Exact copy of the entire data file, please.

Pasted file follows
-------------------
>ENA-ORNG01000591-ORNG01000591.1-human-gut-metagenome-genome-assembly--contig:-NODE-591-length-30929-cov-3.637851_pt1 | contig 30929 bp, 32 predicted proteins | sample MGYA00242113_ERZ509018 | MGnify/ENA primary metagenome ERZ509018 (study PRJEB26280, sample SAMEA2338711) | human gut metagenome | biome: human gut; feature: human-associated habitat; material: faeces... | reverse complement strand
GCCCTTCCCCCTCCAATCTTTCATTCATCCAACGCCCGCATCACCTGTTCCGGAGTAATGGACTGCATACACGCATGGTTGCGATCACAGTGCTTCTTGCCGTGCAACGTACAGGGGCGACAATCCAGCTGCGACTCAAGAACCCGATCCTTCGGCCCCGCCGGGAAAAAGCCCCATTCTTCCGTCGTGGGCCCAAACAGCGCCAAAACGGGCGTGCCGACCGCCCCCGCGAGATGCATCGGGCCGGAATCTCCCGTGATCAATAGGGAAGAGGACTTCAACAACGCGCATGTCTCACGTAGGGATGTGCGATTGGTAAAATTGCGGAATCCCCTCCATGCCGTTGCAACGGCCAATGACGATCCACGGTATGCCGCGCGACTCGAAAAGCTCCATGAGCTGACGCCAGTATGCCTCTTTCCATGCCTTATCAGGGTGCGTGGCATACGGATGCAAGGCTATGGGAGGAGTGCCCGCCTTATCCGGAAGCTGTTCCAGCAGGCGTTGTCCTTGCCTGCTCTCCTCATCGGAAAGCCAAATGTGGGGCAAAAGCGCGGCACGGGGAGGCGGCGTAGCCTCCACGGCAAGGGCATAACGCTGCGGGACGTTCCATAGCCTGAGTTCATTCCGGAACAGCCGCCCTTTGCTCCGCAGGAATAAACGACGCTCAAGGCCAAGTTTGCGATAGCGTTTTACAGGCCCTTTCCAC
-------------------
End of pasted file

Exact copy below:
>ENA-ORNG01000591-ORNG01000591.1-human-gut-metagenome-genome-assembly--contig:-NODE-591-length-30929-cov-3.637851_pt1 | contig 30929 bp, 32 predicted proteins | sample MGYA00242113_ERZ509018 | MGnify/ENA primary metagenome ERZ509018 (study PRJEB26280, sample SAMEA2338711) | human gut metagenome | biome: human gut; feature: human-associated habitat; material: faeces... | reverse complement strand
GCCCTTCCCCCTCCAATCTTTCATTCATCCAACGCCCGCATCACCTGTTCCGGAGTAATGGACTGCATACACGCATGGTTGCGATCACAGTGCTTCTTGCCGTGCAACGTACAGGGGCGACAATCCAGCTGCGACTCAAGAACCCGATCCTTCGGCCCCGCCGGGAAAAAGCCCCATTCTTCCGTCGTGGGCCCAAACAGCGCCAAAACGGGCGTGCCGACCGCCCCCGCGAGATGCATCGGGCCGGAATCTCCCGTGATCAATAGGGAAGAGGACTTCAACAACGCGCATGTCTCACGTAGGGATGTGCGATTGGTAAAATTGCGGAATCCCCTCCATGCCGTTGCAACGGCCAATGACGATCCACGGTATGCCGCGCGACTCGAAAAGCTCCATGAGCTGACGCCAGTATGCCTCTTTCCATGCCTTATCAGGGTGCGTGGCATACGGATGCAAGGCTATGGGAGGAGTGCCCGCCTTATCCGGAAGCTGTTCCAGCAGGCGTTGTCCTTGCCTGCTCTCCTCATCGGAAAGCCAAATGTGGGGCAAAAGCGCGGCACGGGGAGGCGGCGTAGCCTCCACGGCAAGGGCATAACGCTGCGGGACGTTCCATAGCCTGAGTTCATTCCGGAACAGCCGCCCTTTGCTCCGCAGGAATAAACGACGCTCAAGGCCAAGTTTGCGATAGCGTTTTACAGGCCCTTTCCAC